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Quinte-Curce De la vie et des actions d'Alexandre le Grand

by Quintus Curtius Rufus

Other authors: See the other authors section.

MembersReviewsPopularityAverage ratingMentions
4291242,214 (3.48)1
Alexander the Great (356-323 BC), who led the Macedonian army to victory in Egypt, Syria, Persia and India, was perhaps the most successful conqueror the world has ever seen. Yet although no other individual has attracted so much speculation across the centuries, Alexander himself remains an enigma. Curtius' Historyoffers a great deal of information unobtainable from other sources of the time. A compelling narrative of a turbulent era, the work recounts events on a heroic scale, detailing court intrigue, stirring speeches and brutal battles - among them, those of Macedonia's Great War with Persia, which was to culminate in Alexander's final triumph over King Darius and the defeat of an ancient and mighty empire. It also provides by far the most plausible and haunting portrait of Alexander we possess- a brilliantly realized image of a man ruined by constant good fortune in his youth.… (more)
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Showing 1-5 of 9 (next | show all)
An interesting read with a fantastic introduction and good endnotes. ( )
  drew_asson | Mar 22, 2020 |
"For the present I advise you to begin a course of antient history, reading every thing in the original and not in translations. First read Goldsmith’s history of Greece. This will give you a digested view of that feild. Then take up antient history in the detail, reading the following books in the following order. Herodotus. Thucydides. Xenophontis hellenica. Xenophontis Anabasis. Quintus Curtius. Justin. This shall form the first stage of your historical reading, and is all I need mention to you now." - Thomas Jefferson to Peter Carr, 19 Aug. 1785 [PTJ 8: 405-408]
  ThomasJefferson | May 26, 2014 |
"For the present I advise you to begin a course of antient history, reading every thing in the original and not in translations. First read Goldsmith’s history of Greece. This will give you a digested view of that feild. Then take up antient history in the detail, reading the following books in the following order. Herodotus. Thucydides. Xenophontis hellenica. Xenophontis Anabasis. Quintus Curtius. Justin. This shall form the first stage of your historical reading, and is all I need mention to you now." - Thomas Jefferson to Peter Carr, 19 Aug. 1785 [PTJ 8: 405-408]
  ThomasJefferson | May 26, 2014 |
"For the present I advise you to begin a course of antient history, reading every thing in the original and not in translations. First read Goldsmith’s history of Greece. This will give you a digested view of that feild. Then take up antient history in the detail, reading the following books in the following order. Herodotus. Thucydides. Xenophontis hellenica. Xenophontis Anabasis. Quintus Curtius. Justin. This shall form the first stage of your historical reading, and is all I need mention to you now." - Thomas Jefferson to Peter Carr, 19 Aug. 1785 [PTJ 8: 405-408]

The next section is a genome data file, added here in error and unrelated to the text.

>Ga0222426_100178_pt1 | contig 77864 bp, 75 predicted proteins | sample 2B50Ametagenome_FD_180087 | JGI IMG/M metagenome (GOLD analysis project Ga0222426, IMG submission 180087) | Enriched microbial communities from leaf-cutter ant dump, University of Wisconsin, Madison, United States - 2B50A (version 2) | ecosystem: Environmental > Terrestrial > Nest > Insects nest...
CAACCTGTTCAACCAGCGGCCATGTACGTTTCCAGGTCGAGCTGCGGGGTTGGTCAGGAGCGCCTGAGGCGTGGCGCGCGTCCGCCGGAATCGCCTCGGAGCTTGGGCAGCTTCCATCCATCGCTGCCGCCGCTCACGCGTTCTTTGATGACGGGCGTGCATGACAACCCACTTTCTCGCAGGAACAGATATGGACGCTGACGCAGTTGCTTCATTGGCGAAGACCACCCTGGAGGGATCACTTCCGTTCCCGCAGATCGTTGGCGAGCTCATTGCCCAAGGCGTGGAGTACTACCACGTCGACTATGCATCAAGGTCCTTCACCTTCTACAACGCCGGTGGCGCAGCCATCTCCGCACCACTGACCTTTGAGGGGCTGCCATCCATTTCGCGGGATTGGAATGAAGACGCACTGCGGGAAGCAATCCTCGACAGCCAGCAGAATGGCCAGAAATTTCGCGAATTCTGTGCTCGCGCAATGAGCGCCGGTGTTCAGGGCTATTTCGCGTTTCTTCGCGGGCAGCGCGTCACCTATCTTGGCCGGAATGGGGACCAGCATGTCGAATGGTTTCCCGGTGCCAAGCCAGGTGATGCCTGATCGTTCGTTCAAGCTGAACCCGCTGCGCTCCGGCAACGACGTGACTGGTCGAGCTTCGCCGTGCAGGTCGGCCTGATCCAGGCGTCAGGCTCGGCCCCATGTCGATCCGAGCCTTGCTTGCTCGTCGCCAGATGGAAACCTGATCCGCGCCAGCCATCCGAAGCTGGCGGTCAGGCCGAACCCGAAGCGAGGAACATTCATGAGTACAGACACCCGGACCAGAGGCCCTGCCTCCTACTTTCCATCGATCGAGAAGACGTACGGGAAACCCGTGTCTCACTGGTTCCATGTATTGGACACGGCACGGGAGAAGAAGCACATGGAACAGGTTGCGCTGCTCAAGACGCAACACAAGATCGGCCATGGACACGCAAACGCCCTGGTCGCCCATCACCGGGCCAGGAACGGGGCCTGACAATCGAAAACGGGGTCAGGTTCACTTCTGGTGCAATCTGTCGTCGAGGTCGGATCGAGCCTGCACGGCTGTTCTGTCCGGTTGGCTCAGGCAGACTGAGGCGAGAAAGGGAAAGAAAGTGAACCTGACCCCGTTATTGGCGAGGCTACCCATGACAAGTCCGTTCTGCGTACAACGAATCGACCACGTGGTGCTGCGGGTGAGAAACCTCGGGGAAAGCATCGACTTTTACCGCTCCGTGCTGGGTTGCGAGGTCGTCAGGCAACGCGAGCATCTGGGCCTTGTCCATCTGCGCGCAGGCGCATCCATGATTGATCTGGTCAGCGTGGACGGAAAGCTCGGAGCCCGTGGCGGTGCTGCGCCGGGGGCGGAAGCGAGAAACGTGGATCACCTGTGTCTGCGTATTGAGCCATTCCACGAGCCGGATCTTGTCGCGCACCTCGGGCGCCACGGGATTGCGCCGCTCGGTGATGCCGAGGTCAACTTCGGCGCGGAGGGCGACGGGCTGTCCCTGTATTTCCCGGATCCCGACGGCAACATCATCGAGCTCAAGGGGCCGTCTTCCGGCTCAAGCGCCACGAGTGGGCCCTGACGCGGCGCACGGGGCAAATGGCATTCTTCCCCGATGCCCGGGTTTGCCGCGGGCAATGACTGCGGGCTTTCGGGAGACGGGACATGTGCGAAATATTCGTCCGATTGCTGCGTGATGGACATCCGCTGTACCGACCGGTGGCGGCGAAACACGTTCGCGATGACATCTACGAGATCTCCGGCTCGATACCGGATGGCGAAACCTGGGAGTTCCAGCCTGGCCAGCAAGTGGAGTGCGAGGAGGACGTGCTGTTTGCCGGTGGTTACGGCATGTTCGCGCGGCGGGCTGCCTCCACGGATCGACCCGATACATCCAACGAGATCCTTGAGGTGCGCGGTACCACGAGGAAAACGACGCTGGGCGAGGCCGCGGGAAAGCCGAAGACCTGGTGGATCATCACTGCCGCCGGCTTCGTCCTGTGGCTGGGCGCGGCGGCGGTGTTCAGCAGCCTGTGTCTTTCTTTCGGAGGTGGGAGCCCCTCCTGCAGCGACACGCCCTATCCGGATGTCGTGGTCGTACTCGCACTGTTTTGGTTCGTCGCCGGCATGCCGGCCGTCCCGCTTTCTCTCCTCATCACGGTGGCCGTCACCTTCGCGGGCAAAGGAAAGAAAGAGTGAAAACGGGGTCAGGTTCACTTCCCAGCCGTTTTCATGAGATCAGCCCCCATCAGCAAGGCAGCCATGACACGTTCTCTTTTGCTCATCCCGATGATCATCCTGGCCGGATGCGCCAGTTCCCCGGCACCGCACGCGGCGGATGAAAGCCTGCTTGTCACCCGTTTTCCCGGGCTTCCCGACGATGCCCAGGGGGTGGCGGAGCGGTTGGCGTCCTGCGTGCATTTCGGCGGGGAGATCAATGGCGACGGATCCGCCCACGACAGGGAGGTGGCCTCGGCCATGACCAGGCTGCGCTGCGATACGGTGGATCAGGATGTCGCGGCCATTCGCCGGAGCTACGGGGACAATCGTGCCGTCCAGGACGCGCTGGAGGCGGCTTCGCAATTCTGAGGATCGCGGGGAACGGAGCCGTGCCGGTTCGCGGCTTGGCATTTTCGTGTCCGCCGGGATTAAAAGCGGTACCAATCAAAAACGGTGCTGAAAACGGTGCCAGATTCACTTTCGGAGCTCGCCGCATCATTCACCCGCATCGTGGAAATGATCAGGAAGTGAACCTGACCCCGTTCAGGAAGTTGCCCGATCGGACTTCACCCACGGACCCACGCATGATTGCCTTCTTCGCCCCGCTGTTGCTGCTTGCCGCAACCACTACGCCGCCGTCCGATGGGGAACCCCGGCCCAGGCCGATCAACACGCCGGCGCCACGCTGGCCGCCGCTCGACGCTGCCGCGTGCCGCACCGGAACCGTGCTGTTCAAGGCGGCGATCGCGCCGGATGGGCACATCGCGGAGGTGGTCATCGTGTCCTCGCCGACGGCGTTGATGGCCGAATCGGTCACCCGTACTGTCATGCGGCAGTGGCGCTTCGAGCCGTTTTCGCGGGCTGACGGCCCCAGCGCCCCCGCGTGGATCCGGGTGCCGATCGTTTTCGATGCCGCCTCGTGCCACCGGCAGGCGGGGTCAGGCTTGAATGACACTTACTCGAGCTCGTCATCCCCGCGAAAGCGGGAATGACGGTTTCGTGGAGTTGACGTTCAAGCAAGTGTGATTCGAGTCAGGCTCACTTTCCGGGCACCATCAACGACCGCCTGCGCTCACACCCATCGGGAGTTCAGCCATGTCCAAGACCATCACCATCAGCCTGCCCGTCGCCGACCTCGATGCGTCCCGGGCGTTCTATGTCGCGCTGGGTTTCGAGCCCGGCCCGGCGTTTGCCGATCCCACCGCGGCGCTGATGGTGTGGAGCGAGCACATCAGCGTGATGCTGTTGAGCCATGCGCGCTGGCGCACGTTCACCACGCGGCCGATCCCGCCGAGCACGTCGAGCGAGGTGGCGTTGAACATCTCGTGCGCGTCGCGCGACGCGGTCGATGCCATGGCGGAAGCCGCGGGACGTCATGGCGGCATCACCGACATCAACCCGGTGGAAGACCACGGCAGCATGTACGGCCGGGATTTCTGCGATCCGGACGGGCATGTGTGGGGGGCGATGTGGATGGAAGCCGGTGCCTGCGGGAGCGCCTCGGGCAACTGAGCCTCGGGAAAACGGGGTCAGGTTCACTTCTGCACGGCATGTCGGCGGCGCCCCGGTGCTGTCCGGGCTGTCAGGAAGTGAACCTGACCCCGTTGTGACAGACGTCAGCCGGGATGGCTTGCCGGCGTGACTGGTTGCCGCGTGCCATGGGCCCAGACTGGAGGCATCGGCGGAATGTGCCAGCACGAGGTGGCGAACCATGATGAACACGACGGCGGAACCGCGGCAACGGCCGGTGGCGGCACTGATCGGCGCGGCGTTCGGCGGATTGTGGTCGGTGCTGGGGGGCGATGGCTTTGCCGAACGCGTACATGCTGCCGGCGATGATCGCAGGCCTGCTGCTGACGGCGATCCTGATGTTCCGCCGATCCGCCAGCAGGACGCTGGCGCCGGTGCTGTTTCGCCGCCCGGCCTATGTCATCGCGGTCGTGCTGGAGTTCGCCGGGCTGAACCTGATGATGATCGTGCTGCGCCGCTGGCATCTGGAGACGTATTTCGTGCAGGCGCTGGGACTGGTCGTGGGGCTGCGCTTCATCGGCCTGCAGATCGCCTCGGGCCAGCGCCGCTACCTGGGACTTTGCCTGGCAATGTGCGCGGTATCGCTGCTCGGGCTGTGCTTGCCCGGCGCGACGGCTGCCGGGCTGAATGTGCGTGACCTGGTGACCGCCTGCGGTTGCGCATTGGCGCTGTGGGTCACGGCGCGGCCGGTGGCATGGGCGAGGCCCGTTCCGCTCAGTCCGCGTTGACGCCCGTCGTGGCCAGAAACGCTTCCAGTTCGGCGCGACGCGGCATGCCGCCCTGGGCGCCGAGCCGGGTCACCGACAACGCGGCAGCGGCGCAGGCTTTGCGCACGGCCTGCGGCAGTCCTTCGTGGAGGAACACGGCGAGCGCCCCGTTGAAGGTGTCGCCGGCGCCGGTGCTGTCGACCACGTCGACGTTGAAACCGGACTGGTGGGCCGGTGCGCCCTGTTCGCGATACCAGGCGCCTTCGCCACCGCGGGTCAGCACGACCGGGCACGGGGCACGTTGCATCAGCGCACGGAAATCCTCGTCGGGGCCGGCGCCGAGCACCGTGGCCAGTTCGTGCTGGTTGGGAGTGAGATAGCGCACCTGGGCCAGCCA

ThomasJefferson | May 26, 2014 |
"For the present I advise you to begin a course of antient history, reading every thing in the original and not in translations. First read Goldsmith’s history of Greece. This will give you a digested view of that feild. Then take up antient history in the detail, reading the following books in the following order. Herodotus. Thucydides. Xenophontis hellenica. Xenophontis Anabasis. Quintus Curtius. Justin. This shall form the first stage of your historical reading, and is all I need mention to you now." - Thomas Jefferson to Peter Carr, 19 Aug. 1785 [PTJ 8: 405-408]
  ThomasJefferson | May 26, 2014 |
Showing 1-5 of 9 (next | show all)
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» Add other authors (35 possible)

Author nameRoleType of authorWork?Status
Rufus, Quintus CurtiusAuthorprimary authorall editionsconfirmed
Atkinson, John E.Editorsecondary authorsome editionsconfirmed
Freinshémius, Jeansecondary authorsome editionsconfirmed
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Alexander the Great (356-323 BC), who led the Macedonian army to victory in Egypt, Syria, Persia and India, was perhaps the most successful conqueror the world has ever seen. Yet although no other individual has attracted so much speculation across the centuries, Alexander himself remains an enigma. Curtius' Historyoffers a great deal of information unobtainable from other sources of the time. A compelling narrative of a turbulent era, the work recounts events on a heroic scale, detailing court intrigue, stirring speeches and brutal battles - among them, those of Macedonia's Great War with Persia, which was to culminate in Alexander's final triumph over King Darius and the defeat of an ancient and mighty empire. It also provides by far the most plausible and haunting portrait of Alexander we possess- a brilliantly realized image of a man ruined by constant good fortune in his youth.

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Penguin Australia

An edition of this book was published by Penguin Australia.

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